At­ten­tion, please

Re­ports spot­light qual­ity, pa­tient-safety con­cerns at nurs­ing homes

Modern Healthcare - - The Week In Healthcare - Mau­reen McKinney

New stud­ies and gov­ern­ment au­dits are call­ing at­ten­tion to qual­ity and safety de­fi­cien­cies in U.S. nurs­ing homes, such as over­pre­scrib­ing of an­tipsy­chotic drugs and in­ad­e­quate in­fec­tion con­trol.

In a scathing May 9 re­port, HHS’ in­spec­tor gen­eral’s of­fice found that about half of atyp­i­cal an­tipsy­chotic drugs pre­scribed in nurs­ing homes were given to pa­tients with no med­i­cal in­di­ca­tion for them. The re­port cited a num­ber of trou­bling rea­sons for the overuse, in­clud­ing po­ten­tial kick­backs from drug com­pa­nies.

Four­teen per­cent of the more than 2 mil­lion nurs­ing-home res­i­dents over the age of 65 re­ceived at least one an­tipsy­chotic drug dur­ing the first six months of 2007. And of those claims, 83% were for off-la­bel uses, or for con­di­tions other than schizophre­nia or bipo­lar dis­or­der, the in­spec­tor gen­eral said in the re­port. The bill for er­ro­neous Medi­care claims for such drugs to­taled $116 mil­lion.

Also, 22% of the atyp­i­cal an­tipsy­chotic drugs ad­min­is­tered, amount­ing to $63 mil­lion, were deemed un­nec­es­sary by CMS stan­dards.

In the re­port, the in­spec­tor gen­eral ex­pressed worry that an­tipsy­chotics are be­ing pre­scribed to pa­tients with de­men­tia, in spite of warn­ings from the Food and Drug Ad­min­is­tra­tion that atyp­i­cal an­tipsy­chotics such as Sero­quel and Ris­perdal can in­crease the risk of death for those pa­tients. Pa­tient ad­vo­cates also warn that such drugs are of­ten used in nurs­ing homes to calm agi­tated res­i­dents rather than treat men­tal health is­sues.

Dr. David Gif­ford, se­nior vice pres­i­dent for qual­ity and reg­u­la­tory af­fairs for the Amer­i­can Health Care As­so­ci­a­tion, a large in­dus­try group rep­re­sent­ing nurs­ing homes, said the re­port high­lighted an is­sue—be­hav­ioral prob­lems in the el­derly and the use of an­tipsy­chotic drugs to man­age them—that is a source of concern for nurs­ing homes and pa­tients’ fam­ily mem­bers.

But Gif­ford ar­gued that off-la­bel use does not mean in­ap­pro­pri­ate use. “Doc­tors pre­scribe drugs for off-la­bel use all the time and I think that is the big­gest mis­un­der­stand­ing,” he said.

He did ac­knowl­edge that the per­cent­age of nurs­ing-home res­i­dents be­ing treated with such drugs “is prob­a­bly too high.”

“Can we do bet­ter?” Gif­ford said. “Yes, but peo­ple are do­ing a rea­son­able job. Tak­ing care of the el­derly is a team ef­fort, and the so­lu­tion needs to come from nurs­ing homes, hos­pi­tals, physi­cians and fam­ily mem­bers.”

Overuse of an­tipsy­chotic drugs is not nurs­ing homes’ only concern. De­spite the more than 380,000 deaths and up to $2 bil­lion in ad­di­tional costs at­trib­uted to in­fec­tions among nurs­ing-homes res­i­dents each year, a study pub­lished in the May is­sue of the Amer­i­can Jour­nal of In­fec­tion Con­trol found that roughly 15% of nurs­ing homes are cited an­nu­ally by CMS sur­vey­ors for de­fi­cien­cies in in­fec­tion con­trol.

In­spec­tions, which take place over the course of one week each year, re­quire cer­tain in­fec­tion-con­trol stan­dards be met to avoid a ci­ta­tion, known as an F-Tag 441.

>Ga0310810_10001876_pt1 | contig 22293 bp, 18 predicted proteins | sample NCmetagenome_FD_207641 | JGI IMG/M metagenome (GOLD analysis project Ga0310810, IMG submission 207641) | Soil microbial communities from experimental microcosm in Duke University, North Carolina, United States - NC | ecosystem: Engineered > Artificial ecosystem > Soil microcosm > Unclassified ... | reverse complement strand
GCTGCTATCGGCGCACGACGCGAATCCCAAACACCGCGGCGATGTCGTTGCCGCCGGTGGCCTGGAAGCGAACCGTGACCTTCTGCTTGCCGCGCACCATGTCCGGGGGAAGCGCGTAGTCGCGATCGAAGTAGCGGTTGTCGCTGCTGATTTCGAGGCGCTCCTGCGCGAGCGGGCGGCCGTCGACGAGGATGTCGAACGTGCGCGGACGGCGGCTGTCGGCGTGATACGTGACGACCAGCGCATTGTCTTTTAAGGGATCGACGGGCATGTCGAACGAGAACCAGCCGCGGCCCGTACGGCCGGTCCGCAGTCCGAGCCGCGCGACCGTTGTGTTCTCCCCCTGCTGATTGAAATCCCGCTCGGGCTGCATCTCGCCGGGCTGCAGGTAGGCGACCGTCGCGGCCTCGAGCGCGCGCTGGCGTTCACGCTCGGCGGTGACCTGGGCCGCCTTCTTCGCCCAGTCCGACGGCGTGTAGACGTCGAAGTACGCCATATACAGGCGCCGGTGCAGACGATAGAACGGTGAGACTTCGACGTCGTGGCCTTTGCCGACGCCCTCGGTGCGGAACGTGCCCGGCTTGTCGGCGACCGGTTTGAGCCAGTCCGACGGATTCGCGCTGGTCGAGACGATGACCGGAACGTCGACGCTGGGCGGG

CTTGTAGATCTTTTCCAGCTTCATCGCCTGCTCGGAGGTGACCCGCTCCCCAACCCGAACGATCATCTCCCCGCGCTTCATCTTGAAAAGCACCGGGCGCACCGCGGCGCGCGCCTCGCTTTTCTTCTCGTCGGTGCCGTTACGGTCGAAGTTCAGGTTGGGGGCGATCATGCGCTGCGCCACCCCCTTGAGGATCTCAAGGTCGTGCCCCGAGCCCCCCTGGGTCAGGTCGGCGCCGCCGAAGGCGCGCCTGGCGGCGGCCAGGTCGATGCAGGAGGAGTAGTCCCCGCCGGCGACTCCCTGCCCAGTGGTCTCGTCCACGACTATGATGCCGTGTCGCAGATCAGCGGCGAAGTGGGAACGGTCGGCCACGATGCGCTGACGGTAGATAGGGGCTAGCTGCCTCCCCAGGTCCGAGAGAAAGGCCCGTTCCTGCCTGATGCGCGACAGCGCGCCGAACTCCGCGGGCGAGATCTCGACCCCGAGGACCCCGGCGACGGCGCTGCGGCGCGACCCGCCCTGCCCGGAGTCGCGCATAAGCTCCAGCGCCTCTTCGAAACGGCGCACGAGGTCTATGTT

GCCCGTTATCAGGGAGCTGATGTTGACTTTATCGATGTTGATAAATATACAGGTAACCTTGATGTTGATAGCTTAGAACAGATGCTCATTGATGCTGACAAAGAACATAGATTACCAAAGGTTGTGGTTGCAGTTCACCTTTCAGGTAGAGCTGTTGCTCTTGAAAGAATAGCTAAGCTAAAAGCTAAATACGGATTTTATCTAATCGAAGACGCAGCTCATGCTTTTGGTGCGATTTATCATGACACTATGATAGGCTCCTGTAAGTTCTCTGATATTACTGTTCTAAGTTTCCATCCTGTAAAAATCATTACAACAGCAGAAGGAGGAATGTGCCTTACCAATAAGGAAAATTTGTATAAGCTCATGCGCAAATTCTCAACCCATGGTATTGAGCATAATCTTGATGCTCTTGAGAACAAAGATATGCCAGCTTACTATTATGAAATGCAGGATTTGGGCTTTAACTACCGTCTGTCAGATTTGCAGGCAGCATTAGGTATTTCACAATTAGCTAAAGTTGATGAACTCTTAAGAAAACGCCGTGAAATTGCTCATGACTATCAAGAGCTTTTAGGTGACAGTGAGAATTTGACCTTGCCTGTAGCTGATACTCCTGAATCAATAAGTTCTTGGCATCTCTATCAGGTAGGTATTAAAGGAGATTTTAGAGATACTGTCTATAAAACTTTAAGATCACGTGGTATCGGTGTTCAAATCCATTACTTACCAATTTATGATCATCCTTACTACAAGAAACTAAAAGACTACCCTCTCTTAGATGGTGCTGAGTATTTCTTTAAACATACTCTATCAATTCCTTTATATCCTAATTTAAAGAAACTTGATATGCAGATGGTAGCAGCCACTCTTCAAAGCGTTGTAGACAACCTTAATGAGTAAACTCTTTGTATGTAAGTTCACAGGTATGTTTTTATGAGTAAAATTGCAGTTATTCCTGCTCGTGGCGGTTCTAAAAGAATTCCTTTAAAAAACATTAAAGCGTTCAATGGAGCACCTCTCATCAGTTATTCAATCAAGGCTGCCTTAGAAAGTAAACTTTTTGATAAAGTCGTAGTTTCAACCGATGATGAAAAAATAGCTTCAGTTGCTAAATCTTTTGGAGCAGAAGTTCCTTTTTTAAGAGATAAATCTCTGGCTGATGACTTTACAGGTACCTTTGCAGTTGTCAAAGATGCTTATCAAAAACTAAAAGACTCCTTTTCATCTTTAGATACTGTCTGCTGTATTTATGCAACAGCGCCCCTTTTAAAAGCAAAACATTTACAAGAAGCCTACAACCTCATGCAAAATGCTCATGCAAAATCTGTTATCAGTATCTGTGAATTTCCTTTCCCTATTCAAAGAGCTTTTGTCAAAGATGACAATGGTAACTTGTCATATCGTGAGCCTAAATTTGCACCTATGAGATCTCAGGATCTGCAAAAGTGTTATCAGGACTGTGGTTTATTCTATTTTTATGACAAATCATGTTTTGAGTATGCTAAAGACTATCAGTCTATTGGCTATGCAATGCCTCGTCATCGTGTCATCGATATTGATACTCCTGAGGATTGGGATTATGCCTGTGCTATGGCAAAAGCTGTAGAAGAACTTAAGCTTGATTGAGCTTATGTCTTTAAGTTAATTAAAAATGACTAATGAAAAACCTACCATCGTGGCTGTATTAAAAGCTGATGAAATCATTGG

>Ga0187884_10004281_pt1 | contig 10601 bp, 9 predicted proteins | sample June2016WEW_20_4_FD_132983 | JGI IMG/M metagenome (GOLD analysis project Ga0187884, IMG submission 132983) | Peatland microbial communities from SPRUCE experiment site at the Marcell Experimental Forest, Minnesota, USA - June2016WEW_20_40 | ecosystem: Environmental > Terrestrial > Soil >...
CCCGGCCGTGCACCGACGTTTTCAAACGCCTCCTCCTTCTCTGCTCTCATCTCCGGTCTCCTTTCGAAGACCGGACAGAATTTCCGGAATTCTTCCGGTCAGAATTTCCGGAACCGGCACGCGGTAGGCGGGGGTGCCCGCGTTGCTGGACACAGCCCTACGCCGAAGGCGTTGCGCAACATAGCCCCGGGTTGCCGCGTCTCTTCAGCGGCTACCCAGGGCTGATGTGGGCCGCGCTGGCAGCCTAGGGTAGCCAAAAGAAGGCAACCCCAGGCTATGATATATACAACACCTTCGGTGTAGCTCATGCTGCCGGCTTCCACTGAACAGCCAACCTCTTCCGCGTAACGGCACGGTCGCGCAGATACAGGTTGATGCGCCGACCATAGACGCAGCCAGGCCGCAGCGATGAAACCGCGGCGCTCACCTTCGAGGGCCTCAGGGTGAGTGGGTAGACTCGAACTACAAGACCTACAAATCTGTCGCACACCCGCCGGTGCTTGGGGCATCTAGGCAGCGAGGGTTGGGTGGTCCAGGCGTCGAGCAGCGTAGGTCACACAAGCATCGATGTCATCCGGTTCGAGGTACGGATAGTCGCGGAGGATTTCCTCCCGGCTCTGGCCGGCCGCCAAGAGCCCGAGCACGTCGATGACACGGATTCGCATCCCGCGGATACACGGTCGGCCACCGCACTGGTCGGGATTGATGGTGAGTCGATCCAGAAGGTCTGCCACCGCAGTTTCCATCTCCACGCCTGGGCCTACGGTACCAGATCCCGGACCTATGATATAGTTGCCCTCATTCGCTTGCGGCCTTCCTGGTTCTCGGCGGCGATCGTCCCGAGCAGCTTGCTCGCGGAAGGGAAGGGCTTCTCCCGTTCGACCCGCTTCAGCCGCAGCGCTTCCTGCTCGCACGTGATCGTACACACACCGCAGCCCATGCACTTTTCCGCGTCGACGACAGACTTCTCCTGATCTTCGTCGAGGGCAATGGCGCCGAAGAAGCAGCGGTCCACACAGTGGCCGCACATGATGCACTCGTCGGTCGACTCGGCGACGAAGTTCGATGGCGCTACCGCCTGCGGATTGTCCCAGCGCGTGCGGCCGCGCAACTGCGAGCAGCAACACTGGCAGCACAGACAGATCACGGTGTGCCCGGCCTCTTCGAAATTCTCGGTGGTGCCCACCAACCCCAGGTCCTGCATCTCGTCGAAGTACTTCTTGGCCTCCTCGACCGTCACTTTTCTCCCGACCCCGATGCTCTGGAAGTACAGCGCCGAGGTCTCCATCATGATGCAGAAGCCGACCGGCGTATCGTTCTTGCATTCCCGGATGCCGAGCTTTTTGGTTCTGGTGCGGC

Re­searchers found a strong cor­re­la­tion be­tween fa­cil­i­ties’ in­fec­tion-con­trol ci­ta­tions and their reg­is­tered-nurse staffing lev­els, said Ni­cholas Cas­tle, pro­fes­sor in the depart­ment of health pol­icy and man­age­ment at the Univer­sity of Pitts­burgh Grad­u­ate School of Pub­lic Health, and the study’s lead au­thor.

“RNs may have more train­ing in in­fec­tion con­trol, so this wasn’t sur­pris­ing,” Cas­tle said. “Many nurs­ing homes are un­der­staffed with re­spect to RNs, but more train­ing of other em­ploy­ees might be of use too.”

The goal of the study was to raise the is­sue with­out de­mo­niz­ing re­source-strapped nurs­ing homes, added Cas­tle, who also has an­other study about nurs­ing-home hand hy­giene cur­rently un­der re­view.

“The take­away is that a lot of the great work in in­fec­tion con­trol has been done in hos­pi­tals, but in our health­care sys­tem, folks bounce back from hos­pi­tals to nurs­ing homes again and again,” he said. “Nurs­ing homes are lag­ging be­hind hos­pi­tals in this area, and we need to do more anal­y­sis to see what the bar­ri­ers are and what can be done to help them con­trol in­fec­tions in the fu­ture.”

The Gov­ern­ment Accountability Of­fice also re­cently tar­geted nurs­ing-home over­sight. In a May 9 re­port, the GAO urged the CMS to beef up the over­sight process for state com­plaint in­ves­ti­ga­tions. Specif­i­cally, the re­port rec­om­mended the agency clar­ify its per­for­mance stan­dards and make im­prove­ments to its com­plaints data­base.

Lyn Bent­ley, di­rec­tor of reg­u­la­tory af­fairs for the Amer­i­can Health Care As­so­ci­a­tion, said the group wel­comed the re­port be­cause it high­lighted in­con­sis­ten­cies among states in the way they iden­tify and sub­stan­ti­ate data re­lated to com­plaints.

For pa­tients and fam­ily mem­bers who are con­sid­er­ing nurs­ing-home care in mul­ti­ple states, the way com­plaints are in­putted and sub­stan­ti­ated could have a sig­nif­i­cant im­pact on which fa­cil­ity they choose, she said.

“It’s good that this is­sue has been iden­ti­fied and CMS has said they’ll make an ef­fort to im­prove the process,” Bent­ley added.

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